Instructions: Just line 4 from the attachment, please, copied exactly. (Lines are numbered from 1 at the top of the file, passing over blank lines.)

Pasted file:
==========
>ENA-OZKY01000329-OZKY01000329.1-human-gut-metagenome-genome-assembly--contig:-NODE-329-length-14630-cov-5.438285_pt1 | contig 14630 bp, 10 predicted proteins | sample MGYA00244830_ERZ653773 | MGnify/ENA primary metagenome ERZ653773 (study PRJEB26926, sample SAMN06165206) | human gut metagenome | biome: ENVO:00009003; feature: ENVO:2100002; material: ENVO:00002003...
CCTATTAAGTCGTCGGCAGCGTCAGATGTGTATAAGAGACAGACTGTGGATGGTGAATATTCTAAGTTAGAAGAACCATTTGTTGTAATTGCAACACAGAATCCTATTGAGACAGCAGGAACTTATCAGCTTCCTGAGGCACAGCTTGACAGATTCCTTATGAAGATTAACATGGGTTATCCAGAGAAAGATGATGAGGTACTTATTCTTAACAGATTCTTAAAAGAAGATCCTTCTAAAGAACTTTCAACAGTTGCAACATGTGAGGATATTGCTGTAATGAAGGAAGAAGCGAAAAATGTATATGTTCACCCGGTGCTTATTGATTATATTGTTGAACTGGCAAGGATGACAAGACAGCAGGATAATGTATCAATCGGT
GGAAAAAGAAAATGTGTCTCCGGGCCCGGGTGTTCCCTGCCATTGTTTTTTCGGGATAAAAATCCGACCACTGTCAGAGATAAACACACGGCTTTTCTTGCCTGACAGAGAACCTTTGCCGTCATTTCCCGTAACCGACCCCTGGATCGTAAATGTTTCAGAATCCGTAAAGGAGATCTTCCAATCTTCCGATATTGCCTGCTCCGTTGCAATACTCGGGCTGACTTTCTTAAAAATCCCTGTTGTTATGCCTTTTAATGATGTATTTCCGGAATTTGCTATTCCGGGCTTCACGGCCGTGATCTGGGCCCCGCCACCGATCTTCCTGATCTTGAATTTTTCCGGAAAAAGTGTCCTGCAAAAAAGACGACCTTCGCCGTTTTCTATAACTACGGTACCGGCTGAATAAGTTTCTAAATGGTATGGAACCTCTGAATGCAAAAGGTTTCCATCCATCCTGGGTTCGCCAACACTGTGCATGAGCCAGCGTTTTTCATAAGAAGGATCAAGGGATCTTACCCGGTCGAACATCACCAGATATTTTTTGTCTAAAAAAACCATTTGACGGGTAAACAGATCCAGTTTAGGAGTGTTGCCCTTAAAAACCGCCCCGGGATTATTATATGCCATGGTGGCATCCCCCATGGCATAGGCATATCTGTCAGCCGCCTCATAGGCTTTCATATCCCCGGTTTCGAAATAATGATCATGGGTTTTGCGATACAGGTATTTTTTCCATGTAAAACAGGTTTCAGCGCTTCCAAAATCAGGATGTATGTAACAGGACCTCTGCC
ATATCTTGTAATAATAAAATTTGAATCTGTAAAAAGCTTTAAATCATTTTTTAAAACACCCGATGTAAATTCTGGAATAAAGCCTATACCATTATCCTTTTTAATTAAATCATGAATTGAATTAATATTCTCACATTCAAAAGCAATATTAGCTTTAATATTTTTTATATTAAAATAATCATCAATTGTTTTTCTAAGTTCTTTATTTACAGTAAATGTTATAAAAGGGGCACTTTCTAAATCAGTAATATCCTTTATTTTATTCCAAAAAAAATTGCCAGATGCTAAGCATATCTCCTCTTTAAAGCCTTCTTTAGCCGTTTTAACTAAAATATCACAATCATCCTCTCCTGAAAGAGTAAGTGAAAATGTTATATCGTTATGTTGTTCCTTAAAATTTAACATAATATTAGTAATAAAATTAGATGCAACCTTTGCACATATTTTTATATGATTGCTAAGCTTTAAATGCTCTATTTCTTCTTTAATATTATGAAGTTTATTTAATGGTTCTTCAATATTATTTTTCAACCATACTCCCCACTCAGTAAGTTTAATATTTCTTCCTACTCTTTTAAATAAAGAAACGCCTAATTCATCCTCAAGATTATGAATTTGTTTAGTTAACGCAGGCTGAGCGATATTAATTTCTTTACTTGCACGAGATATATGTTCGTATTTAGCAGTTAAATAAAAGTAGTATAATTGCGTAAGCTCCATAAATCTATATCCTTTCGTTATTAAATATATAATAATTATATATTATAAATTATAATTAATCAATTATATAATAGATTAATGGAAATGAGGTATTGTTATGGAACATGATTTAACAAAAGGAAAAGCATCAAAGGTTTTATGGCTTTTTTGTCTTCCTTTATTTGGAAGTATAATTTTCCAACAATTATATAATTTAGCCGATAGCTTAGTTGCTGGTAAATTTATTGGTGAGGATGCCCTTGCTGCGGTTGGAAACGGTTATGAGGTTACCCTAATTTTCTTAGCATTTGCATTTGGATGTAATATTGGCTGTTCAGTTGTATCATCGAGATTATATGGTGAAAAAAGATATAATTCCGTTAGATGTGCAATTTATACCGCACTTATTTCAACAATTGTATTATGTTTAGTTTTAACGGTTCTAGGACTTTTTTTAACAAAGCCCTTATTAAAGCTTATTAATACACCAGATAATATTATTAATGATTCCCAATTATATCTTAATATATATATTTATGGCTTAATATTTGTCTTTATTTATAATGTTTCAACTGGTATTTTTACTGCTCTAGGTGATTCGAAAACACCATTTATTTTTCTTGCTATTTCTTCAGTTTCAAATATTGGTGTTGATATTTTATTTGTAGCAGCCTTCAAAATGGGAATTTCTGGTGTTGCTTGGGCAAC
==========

ATATCTTGTAATAATAAAATTTGAATCTGTAAAAAGCTTTAAATCATTTTTTAAAACACCCGATGTAAATTCTGGAATAAAGCCTATACCATTATCCTTTTTAATTAAATCATGAATTGAATTAATATTCTCACATTCAAAAGCAATATTAGCTTTAATATTTTTTATATTAAAATAATCATCAATTGTTTTTCTAAGTTCTTTATTTACAGTAAATGTTATAAAAGGGGCACTTTCTAAATCAGTAATATCCTTTATTTTATTCCAAAAAAAATTGCCAGATGCTAAGCATATCTCCTCTTTAAAGCCTTCTTTAGCCGTTTTAACTAAAATATCACAATCATCCTCTCCTGAAAGAGTAAGTGAAAATGTTATATCGTTATGTTGTTCCTTAAAATTTAACATAATATTAGTAATAAAATTAGATGCAACCTTTGCACATATTTTTATATGATTGCTAAGCTTTAAATGCTCTATTTCTTCTTTAATATTATGAAGTTTATTTAATGGTTCTTCAATATTATTTTTCAACCATACTCCCCACTCAGTAAGTTTAATATTTCTTCCTACTCTTTTAAATAAAGAAACGCCTAATTCATCCTCAAGATTATGAATTTGTTTAGTTAACGCAGGCTGAGCGATATTAATTTCTTTACTTGCACGAGATATATGTTCGTATTTAGCAGTTAAATAAAAGTAGTATAATTGCGTAAGCTCCATAAATCTATATCCTTTCGTTATTAAATATATAATAATTATATATTATAAATTATAATTAATCAATTATATAATAGATTAATGGAAATGAGGTATTGTTATGGAACATGATTTAACAAAAGGAAAAGCATCAAAGGTTTTATGGCTTTTTTGTCTTCCTTTATTTGGAAGTATAATTTTCCAACAATTATATAATTTAGCCGATAGCTTAGTTGCTGGTAAATTTATTGGTGAGGATGCCCTTGCTGCGGTTGGAAACGGTTATGAGGTTACCCTAATTTTCTTAGCATTTGCATTTGGATGTAATATTGGCTGTTCAGTTGTATCATCGAGATTATATGGTGAAAAAAGATATAATTCCGTTAGATGTGCAATTTATACCGCACTTATTTCAACAATTGTATTATGTTTAGTTTTAACGGTTCTAGGACTTTTTTTAACAAAGCCCTTATTAAAGCTTATTAATACACCAGATAATATTATTAATGATTCCCAATTATATCTTAATATATATATTTATGGCTTAATATTTGTCTTTATTTATAATGTTTCAACTGGTATTTTTACTGCTCTAGGTGATTCGAAAACACCATTTATTTTTCTTGCTATTTCTTCAGTTTCAAATATTGGTGTTGATATTTTATTTGTAGCAGCCTTCAAAATGGGAATTTCTGGTGTTGCTTGGGCAAC